A proposal to eliminate parking on both sides of Hamilton Avenue in order to make room for bike lanes has been put on hold until the town comes up with a master plan for biking.
The Princeton Council voted unanimously Monday night to table an ordinance that would eliminate on-street parking on the stretch of Hamilton Avenue from Harrison Street to Snowden Lane and replace the parking with bike lanes when the road is repaved next month.
A bike lane will be added on the side of the street heading into Princeton where parking already is not allowed, leaving the existing parking on the other side. Sharrows could be added to that side of the street. The council can still revisit the issue of adding another bike lane and removing the parking in the future.
The council heard public comment and discussed the issue for almost three hours.
Bike advocates called on officials to approve the ordinance as a step toward making Princeton a more bicycle-friendly town. They said the bike lanes would improve safety for cyclists and encourage biking.
Opponents complained that they were not given enough advance notice about the proposal, said the removal of parking would be a hardship, and asked what the town’s bigger plan is for cycling and how the Hamilton proposal fits into a larger plan.
Councilman Lance Liverman proposed tabling the ordinance.
“It is never easy to make a decision and then go to McCaffreys and some people will say hi to you and some will not. I love to bike. All my friends bike, but there are a lot of factors involved in this, setting precedent,” Liverman said. “If we don’t do it, some people say we will be a laughable community. I can truly say we are serious about protecting everyone though…I’d like to propose to table it until we have a bike master plan completed, and have heard input from lot people, and people are notified in a fair way.”
Councilman Patrick Simon has been an opponent of the bike lane proposal, saying it would be a hardship for some residents who depend on the parking, including a couple who uses a handicapped space on the street. He pushed for more input from the public about the ordinance and larger plans for a bicycling network throughout town.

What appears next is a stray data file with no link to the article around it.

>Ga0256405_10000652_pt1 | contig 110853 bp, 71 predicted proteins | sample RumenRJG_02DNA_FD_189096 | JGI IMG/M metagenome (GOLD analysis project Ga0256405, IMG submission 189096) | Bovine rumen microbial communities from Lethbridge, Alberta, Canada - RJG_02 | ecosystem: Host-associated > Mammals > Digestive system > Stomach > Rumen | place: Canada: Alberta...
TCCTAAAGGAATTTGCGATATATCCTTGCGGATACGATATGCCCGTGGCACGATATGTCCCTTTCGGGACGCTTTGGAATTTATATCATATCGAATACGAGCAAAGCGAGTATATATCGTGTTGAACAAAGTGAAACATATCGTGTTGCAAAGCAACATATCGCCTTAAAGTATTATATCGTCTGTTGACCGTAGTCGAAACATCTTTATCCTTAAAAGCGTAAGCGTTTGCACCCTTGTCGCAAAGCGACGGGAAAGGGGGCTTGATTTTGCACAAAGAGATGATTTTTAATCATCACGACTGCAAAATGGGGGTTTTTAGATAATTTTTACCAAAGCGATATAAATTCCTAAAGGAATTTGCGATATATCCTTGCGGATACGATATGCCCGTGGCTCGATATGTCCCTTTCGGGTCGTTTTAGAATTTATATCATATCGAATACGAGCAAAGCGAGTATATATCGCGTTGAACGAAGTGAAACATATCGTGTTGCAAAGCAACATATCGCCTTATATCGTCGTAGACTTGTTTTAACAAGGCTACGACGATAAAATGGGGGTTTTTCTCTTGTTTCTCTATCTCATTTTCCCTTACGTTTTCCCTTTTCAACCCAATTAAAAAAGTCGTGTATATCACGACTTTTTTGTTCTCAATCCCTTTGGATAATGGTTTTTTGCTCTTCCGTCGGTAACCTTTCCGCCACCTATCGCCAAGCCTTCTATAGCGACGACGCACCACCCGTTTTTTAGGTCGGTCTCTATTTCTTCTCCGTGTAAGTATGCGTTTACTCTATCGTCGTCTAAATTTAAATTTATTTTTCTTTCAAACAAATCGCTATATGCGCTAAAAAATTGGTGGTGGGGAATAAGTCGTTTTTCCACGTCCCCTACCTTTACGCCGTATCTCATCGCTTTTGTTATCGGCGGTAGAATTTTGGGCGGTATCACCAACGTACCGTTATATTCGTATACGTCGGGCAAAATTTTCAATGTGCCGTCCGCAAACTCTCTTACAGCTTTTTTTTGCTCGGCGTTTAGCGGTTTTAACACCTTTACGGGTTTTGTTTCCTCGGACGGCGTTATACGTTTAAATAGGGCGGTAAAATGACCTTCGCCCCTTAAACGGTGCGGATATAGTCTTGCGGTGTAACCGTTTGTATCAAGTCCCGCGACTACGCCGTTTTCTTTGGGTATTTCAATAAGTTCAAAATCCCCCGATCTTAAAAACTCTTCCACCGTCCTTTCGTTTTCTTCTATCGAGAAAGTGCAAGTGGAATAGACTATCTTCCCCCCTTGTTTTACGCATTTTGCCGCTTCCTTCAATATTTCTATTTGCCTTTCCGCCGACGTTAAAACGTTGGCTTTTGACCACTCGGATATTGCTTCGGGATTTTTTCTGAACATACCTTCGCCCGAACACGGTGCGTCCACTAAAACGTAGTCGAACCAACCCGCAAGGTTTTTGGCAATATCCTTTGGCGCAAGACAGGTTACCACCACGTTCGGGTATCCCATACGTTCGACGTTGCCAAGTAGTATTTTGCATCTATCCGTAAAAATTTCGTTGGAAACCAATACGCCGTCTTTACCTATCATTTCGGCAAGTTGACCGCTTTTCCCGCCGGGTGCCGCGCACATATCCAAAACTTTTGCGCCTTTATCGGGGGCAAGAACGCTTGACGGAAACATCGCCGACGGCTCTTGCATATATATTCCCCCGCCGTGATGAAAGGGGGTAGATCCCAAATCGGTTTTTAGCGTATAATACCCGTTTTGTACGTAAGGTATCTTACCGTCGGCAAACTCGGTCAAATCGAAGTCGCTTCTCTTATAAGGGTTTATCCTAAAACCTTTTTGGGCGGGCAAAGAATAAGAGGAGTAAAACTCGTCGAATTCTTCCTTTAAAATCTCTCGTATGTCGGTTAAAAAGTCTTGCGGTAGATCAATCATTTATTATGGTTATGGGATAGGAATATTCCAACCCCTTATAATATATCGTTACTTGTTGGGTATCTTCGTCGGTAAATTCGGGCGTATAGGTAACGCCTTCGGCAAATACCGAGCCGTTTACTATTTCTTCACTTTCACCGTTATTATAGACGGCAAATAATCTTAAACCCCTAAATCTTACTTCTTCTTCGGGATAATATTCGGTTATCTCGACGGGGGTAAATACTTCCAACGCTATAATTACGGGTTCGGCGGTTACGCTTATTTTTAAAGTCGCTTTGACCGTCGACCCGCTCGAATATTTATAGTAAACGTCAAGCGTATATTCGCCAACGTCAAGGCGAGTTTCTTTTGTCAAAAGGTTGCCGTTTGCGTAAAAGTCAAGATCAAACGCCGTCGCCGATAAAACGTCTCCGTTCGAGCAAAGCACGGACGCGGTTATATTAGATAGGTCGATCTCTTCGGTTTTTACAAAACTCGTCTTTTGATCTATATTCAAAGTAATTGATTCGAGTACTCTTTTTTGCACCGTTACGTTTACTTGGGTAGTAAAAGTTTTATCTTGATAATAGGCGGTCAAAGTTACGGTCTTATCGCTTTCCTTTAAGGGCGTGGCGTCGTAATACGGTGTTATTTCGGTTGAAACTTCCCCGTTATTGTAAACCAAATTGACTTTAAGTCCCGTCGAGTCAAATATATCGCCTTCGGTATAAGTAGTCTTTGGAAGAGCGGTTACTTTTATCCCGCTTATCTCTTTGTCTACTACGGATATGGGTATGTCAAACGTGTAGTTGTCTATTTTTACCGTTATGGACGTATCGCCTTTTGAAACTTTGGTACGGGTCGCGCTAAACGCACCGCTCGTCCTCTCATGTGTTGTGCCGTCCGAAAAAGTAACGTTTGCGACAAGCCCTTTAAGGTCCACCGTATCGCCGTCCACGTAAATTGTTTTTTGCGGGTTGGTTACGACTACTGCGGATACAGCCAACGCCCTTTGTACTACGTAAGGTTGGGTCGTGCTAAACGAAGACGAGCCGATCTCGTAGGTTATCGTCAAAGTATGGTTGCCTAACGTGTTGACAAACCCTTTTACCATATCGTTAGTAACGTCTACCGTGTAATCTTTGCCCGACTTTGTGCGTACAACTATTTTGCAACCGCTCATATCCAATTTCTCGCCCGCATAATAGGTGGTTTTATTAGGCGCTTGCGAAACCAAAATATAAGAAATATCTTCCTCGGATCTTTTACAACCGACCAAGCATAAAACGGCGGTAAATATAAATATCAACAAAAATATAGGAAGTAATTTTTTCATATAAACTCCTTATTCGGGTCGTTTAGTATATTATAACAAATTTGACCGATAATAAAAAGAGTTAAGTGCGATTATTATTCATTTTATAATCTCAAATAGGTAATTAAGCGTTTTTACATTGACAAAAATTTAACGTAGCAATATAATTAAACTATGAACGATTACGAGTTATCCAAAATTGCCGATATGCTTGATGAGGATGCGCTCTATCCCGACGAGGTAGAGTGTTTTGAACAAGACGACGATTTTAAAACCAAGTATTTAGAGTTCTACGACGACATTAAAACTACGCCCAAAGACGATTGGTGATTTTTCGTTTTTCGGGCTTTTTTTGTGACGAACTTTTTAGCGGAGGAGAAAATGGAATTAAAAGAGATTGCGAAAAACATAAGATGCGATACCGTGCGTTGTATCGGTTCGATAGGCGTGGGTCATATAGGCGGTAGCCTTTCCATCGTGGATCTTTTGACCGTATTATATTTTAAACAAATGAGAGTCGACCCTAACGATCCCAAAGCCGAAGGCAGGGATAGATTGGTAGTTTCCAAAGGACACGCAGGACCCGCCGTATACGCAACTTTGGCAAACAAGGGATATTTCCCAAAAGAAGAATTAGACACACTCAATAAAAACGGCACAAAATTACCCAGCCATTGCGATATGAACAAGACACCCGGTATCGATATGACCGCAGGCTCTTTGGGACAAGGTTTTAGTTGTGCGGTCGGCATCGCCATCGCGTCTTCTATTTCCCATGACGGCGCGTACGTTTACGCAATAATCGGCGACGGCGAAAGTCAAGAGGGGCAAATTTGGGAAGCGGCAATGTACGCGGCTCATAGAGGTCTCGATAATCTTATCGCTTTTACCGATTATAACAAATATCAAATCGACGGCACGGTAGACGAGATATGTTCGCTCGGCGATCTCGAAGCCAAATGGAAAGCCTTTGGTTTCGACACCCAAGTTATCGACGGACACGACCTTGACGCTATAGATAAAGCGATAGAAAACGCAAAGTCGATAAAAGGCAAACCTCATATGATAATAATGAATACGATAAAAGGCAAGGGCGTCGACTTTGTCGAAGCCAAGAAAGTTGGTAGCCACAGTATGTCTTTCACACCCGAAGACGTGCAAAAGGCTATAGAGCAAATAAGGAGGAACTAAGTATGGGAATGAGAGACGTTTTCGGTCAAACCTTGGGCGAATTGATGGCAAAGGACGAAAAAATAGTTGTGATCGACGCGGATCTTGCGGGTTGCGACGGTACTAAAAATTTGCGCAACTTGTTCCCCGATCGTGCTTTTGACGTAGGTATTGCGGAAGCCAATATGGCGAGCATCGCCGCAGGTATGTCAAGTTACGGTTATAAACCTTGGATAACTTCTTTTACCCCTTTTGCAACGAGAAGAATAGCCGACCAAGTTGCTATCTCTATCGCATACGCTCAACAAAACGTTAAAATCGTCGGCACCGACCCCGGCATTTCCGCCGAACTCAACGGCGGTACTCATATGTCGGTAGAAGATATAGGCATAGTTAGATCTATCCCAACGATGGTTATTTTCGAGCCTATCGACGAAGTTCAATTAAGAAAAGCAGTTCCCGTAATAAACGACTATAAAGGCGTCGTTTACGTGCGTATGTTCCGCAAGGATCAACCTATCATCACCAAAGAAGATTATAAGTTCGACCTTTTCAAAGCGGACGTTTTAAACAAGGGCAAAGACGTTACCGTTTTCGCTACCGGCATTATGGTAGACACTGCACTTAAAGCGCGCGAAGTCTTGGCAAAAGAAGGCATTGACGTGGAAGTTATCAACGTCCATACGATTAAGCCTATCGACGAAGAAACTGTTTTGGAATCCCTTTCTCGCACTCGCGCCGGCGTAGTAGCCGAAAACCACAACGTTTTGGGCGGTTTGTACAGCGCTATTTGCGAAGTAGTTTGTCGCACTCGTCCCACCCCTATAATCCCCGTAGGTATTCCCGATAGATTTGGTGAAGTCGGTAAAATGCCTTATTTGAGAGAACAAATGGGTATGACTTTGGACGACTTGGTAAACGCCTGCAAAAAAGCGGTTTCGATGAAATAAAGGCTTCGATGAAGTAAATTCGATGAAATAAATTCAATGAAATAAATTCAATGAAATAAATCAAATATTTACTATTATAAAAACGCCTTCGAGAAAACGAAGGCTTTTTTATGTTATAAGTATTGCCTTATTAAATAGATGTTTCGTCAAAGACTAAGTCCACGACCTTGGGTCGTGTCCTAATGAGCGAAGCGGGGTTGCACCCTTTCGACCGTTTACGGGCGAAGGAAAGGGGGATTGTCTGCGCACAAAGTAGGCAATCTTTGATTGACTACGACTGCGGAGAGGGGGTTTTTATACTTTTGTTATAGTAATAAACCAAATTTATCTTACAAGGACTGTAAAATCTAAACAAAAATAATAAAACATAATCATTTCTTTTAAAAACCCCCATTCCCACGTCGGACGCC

Biking advocate Bainy Suri questioned whether Simon was allowed to vote on this issue since he lives around the corner from Hamilton Avenue. Trishka Cecil, the lawyer for the governing body, said there was no conflict because Simon does not live on the street.
The Princeton Traffic and Transportation Committee unanimously endorsed the plan to remove parking and add two bike lanes last fall after considering five options, including sharrows. Princeton area bicycling advocates spoke in favor of the bike lanes at the meeting, and a few parents also said the lanes would make it safer for their children to bike to school.
Mercer County Freeholder Andrew Koontz called the plan to add bike lanes a historic opportunity.
“You’re really being asked to choose this evening what is the greatest public good in this particular case. What is more valuable to public, to have parking on Hamilton Avenue or to have safety for cyclists?”
Koontz said not all of street parking is created equal. Metered street parking is the most valuable parking for the town because it generates revenue. Downtown parking is beneficial to merchants and visitors to Princeton.
David Cohen said that the council should not be myopic about the bike lanes on Hamilton Avenue.
“This is a community-wide issue. It can’t be focused on as a neighborhood by neighborhood thing. You’re talking about the public right of way…It was not intended to be obstructed by private rights being claimed by residents of the street. Just because they have always had it does not mean it is an intrinsic right.”
Dan Rappaport and other speakers said many cyclists do not feel safe biking on the streets in Princeton. “The streets are unsafe to pedal on, but the sidewalks are not made for biking either,” he said.
Hamilton Avenue residents voiced opposition to the proposal and said 98 percent of the residents on the street oppose the removal of the parking. The residents said they were not properly notified about the proposal when the town notified residents about paving. The town did not hold a neighborhood meeting until last week.
William Jones, who lives on Hamilton Avenue and bikes or walks to work every day, said there was a procedural failure regarding notifying residents.
“There should be a plan for the whole town,” he said. “I don’t think installing bike lanes along a small section of road way is a good way of doing things.”
George Cohen, who lives on Hawthorne Avenue, said parked cars act as a calming measure on Hamilton Avenue and slow traffic down. “If you take away that parking, I think you’re making it more unsafe,” he said.
Residents said the three accidents along the stretch of Hamilton Avenue over the last five years have been at intersections, and that the bike lanes would not solve the issue of crossing or turning at intersections.
Welmoet Van Kammen, a Hamilton Avenue resident, said while biking is in her blood and bones as a Dutch native, the ordinance should be tabled.
“It’s not really a plan that will add much safety…The intersection of Harrison Street and Hamilton Avenue is dangerous. What effect will bike lanes have on that? Table the ordinance, reconsider things, and come up with a better plan.”